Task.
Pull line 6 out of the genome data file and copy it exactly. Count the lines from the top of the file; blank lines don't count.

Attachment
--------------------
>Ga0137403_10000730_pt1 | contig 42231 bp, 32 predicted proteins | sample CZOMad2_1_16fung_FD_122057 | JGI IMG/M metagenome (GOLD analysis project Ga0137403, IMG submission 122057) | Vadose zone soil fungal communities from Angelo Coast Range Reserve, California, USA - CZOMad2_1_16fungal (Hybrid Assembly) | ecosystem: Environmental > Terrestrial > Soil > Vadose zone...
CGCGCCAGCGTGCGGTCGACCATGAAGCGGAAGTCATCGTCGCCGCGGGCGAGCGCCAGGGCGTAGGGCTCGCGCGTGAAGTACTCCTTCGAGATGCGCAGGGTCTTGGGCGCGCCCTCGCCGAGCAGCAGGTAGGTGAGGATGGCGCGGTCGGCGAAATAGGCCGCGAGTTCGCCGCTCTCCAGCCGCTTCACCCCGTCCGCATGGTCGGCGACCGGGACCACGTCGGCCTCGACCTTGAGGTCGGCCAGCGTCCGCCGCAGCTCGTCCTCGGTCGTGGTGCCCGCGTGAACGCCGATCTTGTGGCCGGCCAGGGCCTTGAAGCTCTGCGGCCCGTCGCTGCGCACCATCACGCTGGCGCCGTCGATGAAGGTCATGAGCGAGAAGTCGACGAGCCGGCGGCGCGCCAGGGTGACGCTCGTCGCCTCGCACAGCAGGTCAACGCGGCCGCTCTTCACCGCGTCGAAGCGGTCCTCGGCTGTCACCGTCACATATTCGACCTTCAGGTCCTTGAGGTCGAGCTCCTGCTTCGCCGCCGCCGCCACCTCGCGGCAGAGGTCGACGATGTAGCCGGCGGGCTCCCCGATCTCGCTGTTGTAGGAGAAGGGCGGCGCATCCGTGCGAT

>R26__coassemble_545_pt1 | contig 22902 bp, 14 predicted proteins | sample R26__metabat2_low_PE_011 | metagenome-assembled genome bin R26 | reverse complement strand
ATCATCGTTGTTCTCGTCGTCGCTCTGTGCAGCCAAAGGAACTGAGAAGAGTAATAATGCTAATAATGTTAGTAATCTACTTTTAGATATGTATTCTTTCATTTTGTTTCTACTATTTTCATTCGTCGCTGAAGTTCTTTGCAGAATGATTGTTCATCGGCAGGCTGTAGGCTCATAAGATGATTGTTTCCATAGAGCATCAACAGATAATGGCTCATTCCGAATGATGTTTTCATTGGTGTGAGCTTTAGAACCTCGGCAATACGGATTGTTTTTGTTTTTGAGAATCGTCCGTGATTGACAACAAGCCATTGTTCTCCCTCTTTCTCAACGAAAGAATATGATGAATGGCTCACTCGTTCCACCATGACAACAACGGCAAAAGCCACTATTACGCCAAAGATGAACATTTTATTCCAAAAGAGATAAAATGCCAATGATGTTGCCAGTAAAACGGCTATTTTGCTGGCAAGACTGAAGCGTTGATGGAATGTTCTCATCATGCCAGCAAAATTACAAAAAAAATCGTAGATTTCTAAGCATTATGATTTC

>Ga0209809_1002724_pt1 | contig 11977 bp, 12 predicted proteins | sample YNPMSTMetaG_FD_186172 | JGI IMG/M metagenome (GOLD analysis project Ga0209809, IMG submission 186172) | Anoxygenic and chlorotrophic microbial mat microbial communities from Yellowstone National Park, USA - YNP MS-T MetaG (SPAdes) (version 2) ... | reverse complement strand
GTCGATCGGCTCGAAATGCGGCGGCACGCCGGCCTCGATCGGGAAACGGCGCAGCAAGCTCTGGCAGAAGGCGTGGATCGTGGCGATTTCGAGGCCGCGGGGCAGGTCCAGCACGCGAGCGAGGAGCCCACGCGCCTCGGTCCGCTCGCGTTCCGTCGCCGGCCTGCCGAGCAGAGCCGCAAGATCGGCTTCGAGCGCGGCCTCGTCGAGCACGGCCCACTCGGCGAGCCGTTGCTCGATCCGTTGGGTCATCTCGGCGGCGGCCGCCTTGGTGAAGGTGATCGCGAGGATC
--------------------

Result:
GTCGATCGGCTCGAAATGCGGCGGCACGCCGGCCTCGATCGGGAAACGGCGCAGCAAGCTCTGGCAGAAGGCGTGGATCGTGGCGATTTCGAGGCCGCGGGGCAGGTCCAGCACGCGAGCGAGGAGCCCACGCGCCTCGGTCCGCTCGCGTTCCGTCGCCGGCCTGCCGAGCAGAGCCGCAAGATCGGCTTCGAGCGCGGCCTCGTCGAGCACGGCCCACTCGGCGAGCCGTTGCTCGATCCGTTGGGTCATCTCGGCGGCGGCCGCCTTGGTGAAGGTGATCGCGAGGATC